to higher Octane fuel. The V8 produces 300 horsepower (40hp up from the
outgoing V8) and 320 lbft of torque.
how does it
end the V8 does not feel as torquey as traditional Detroit V8s, needing
more rev to get into sweet zone. This is just because it lacks cubic
compare with other American V8s. However, once it is on rev, it has
power to propel the Mustang GT from zero to 60mph in 5.3 seconds. Then
the ton is arrived at 13.5 seconds. This put it at the same pace of
GTO (the rebadged Holden Monaro) and ahead of all other rivals.
the Mustang undercuts the GTO in price by some margin.
the live axle suspensions is more refined than expected. Just like GM
proved in its push-rod V8s, modern engineering can sometimes improve
technologies to the extent that you couldn't believe. On really broken
surfaces, the Mustang's non-independent rear suspension does show its
where it cannot filter the shock as well as modern multi-link or
suspensions. However, on better road you will be hard to tell what kind
of suspensions it uses. The ride is firm and controlled, decent for a
where the old
car would get nervous, the new Mustang keeps its rear wheels firmly
on the road, thanks to the Panhard rod and the rock-solid chassis. In
way, it corners with great confidence. This is also helped by the high
level of grip and stability it displays.
new Stang is
understeerer. It has sufficient power and chassis adjustability to play
throttle oversteer, but this doesn't mean it can match the agility of
350Z. In most aspects, the Fairlady beats the Mustang convincingly. The
only area Mustang scores higher is styling (which is rather subjective)
and straight-line performance.
the lowest price, Ford sacrificed not only IRS but also cabin quality
durability, I suspect) and most important, vision. The New Mustang
be all-new, but it brings no new idea. Has it move forward? I don't
so. It is a very conservative car, just try to repeat what it
did in the past 40 years.
VCT (Variable Cam Timing): You might wonder how Ford can use VCT in a
cylinder head. Ford calls it "dual-equal" variable cam timing, implying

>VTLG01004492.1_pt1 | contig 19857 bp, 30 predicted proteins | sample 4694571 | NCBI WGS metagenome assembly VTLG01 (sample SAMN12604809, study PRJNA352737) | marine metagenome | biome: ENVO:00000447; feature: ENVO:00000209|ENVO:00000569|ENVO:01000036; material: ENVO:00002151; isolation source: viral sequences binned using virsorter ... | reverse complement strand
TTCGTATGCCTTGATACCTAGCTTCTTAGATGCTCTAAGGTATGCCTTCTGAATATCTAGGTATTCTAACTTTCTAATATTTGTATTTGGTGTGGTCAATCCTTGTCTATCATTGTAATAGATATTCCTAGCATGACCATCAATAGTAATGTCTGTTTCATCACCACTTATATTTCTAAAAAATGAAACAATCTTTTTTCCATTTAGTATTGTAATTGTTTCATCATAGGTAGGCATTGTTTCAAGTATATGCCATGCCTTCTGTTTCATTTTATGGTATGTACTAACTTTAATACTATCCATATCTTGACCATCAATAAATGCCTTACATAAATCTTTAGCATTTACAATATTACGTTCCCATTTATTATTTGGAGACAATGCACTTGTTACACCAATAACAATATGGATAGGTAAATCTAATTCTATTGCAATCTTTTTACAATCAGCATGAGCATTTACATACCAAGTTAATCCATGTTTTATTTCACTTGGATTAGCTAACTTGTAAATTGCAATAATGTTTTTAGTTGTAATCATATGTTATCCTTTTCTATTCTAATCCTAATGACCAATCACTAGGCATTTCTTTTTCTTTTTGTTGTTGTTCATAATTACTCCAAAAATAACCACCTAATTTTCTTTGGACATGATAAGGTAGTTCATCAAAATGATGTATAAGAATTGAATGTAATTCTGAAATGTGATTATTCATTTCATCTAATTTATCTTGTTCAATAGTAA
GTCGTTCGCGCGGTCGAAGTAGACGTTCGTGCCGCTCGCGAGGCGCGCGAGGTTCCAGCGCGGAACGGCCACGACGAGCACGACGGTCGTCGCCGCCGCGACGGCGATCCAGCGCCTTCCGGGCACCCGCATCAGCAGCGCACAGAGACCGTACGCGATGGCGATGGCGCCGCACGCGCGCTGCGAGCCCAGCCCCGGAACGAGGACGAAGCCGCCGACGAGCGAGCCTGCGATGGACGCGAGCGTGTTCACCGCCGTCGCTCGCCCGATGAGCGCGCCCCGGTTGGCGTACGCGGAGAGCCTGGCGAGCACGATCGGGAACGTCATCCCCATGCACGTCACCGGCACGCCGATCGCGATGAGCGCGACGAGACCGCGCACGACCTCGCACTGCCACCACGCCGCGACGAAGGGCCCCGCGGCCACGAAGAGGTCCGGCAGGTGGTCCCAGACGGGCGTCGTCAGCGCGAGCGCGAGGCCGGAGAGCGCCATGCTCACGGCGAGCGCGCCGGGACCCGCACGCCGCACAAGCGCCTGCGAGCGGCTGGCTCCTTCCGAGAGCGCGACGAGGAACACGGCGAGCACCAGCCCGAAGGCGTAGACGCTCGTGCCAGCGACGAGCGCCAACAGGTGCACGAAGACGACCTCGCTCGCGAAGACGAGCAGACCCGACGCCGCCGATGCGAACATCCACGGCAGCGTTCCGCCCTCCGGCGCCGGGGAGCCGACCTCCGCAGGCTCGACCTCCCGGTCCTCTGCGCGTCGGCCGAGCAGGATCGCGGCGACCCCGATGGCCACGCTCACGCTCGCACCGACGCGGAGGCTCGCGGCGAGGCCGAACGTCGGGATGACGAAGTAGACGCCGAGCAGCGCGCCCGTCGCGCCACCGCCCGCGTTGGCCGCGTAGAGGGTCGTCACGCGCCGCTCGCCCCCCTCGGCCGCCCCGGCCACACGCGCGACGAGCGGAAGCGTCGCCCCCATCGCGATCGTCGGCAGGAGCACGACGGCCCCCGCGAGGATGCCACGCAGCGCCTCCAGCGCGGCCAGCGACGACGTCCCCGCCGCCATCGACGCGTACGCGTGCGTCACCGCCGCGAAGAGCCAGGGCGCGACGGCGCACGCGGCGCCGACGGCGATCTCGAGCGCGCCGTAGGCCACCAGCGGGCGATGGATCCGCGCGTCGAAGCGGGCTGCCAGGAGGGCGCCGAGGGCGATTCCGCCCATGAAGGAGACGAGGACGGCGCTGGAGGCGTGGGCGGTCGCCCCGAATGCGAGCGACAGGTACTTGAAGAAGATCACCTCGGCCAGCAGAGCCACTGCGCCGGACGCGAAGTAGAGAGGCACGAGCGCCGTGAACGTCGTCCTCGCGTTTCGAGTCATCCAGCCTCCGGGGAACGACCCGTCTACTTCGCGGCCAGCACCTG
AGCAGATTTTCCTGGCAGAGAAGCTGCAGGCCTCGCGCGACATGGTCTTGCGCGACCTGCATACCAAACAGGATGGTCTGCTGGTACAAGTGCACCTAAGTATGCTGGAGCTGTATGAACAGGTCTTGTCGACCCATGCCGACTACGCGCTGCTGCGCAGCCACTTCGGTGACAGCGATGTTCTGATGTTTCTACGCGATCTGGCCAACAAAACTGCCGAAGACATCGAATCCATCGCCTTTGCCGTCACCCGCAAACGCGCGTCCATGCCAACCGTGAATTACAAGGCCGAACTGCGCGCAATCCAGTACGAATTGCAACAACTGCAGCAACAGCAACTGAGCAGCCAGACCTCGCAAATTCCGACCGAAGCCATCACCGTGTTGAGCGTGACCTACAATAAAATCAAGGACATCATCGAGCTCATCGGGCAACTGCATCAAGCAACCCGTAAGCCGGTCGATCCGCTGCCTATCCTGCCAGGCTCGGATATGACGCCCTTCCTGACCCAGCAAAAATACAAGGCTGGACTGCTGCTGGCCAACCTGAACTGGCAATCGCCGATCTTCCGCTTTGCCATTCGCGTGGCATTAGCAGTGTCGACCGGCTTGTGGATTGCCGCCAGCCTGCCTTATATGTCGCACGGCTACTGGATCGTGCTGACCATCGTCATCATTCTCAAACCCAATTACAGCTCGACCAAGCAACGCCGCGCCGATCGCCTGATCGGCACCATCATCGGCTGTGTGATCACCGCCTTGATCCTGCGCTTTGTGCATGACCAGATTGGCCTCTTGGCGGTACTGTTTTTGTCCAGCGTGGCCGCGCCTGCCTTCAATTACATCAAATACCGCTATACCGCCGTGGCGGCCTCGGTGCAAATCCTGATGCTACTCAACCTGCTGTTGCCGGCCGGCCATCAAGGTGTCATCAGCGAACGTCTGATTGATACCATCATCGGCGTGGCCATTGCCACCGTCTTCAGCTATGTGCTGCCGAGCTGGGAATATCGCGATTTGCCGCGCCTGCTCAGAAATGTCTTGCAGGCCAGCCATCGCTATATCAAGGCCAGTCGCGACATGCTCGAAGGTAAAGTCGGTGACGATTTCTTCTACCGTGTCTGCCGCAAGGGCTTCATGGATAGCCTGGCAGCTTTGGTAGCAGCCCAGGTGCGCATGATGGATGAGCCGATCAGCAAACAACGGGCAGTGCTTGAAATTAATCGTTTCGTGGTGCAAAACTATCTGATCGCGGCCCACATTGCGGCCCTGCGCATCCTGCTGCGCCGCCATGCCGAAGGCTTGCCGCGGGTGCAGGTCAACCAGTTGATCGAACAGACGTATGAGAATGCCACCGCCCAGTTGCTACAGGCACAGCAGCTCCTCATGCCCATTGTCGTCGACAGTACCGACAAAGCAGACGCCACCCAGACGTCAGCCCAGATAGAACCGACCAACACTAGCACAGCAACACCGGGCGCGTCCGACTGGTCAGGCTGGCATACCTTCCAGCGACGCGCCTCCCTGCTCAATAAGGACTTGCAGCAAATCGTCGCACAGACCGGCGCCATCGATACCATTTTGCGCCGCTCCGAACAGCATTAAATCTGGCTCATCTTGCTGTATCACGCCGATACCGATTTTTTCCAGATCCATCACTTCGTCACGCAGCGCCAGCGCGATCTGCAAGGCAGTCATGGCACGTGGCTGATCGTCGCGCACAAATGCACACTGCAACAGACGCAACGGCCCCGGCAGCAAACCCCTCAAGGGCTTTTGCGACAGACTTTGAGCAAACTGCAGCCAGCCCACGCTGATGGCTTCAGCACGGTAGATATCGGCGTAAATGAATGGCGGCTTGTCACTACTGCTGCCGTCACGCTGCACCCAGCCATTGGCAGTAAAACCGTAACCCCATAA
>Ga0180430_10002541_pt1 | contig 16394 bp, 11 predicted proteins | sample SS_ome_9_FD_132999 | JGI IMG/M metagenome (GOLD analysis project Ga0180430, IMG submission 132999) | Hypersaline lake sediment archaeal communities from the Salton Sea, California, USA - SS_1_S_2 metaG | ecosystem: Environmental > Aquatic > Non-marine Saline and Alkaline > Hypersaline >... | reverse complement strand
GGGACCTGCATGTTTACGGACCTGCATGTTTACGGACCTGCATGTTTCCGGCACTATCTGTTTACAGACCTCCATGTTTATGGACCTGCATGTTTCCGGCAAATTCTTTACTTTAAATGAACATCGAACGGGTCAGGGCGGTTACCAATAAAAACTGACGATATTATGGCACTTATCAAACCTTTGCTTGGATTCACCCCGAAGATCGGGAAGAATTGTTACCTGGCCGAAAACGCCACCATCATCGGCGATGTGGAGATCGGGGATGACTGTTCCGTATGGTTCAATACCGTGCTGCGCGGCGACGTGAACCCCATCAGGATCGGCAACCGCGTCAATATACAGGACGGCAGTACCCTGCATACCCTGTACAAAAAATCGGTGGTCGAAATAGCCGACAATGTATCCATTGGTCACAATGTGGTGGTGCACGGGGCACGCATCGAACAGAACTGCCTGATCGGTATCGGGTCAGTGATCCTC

the phase shift angle of intake cam mirrors to the exhaust cam. For
if the intake cam shift forward by 25 degrees, the exhaust timing is
by 25 degrees. This is of course not an optimized design in engineering
point of view, but it does add little cost compare with engines with
and individual VCT actuator for each camshaft.
||All rights reserved.
| Mustang - the first pony car
60's, Ford's top executive Lee Iacocca created a new kind of
cars called "Pony cars" by launching the first generation Ford Mustang.
The idea was to make a cheap sports coupe by using mass-production V8s
and other shared components. Besides, a long lists of options including
engines, equipments and decorations were available so that the
customers could tailor-make their cars according to their taste.
Mustang became a huge success, not only earned Iacocca a CEO position
in Chrysler, but also made itself the first and only sports car
exceeding 1 million units production. Meanwhile, General Motor
responded with Pontiac Firebird and Chevrolet Camaro, which rivalled
with Mustang for 3 decades.
|All rights reserved.
| Mustang Shelby GT500
Mustangs have never been our cup of tea. To appreciate them, we need to
recalibrate our taste, forgetting all the indicators we used to assess
cars, namely, technology, refinement and handling. We have to put 100%
weighting on power and performance, and remind you, the latter had
better to be expressed in the form of quarter-mile time. Hot rod /
muscle car / pony car lovers never listen to other people. They have
their own way to evaluate a car good or bad. Sadly, Mustang GT500 was
designed to please these people.
The car takes its name from the 1967 Mustang Shelby GT500, a car
modified by Carroll Shelby using a 355hp 7.0-litre (428cid) V8. The new
version also borrows Carroll Shelby's name for marketing purpose, but
it was developed entirely by the now defunct SVT (Special Vehicle Team)
of Ford under the chief engineer of Mustang, Hau Tai-Tang. After all,
the 83-year-old legendary tuner no longer involves car development.
Tai-Tang's approach has been controversial. Last time he bet on solid
live axle suspensions for the new Mustang, and now from sales figures
we all know he has won. This time he put his money on a truck engine.
Well, some said the 5.4-litre DOHC 32-valve supercharged V8 was derived
from the one serving Ford GT supercar. However, we should note that it
has replaced the GT's aluminum block and dry sump with a cast-iron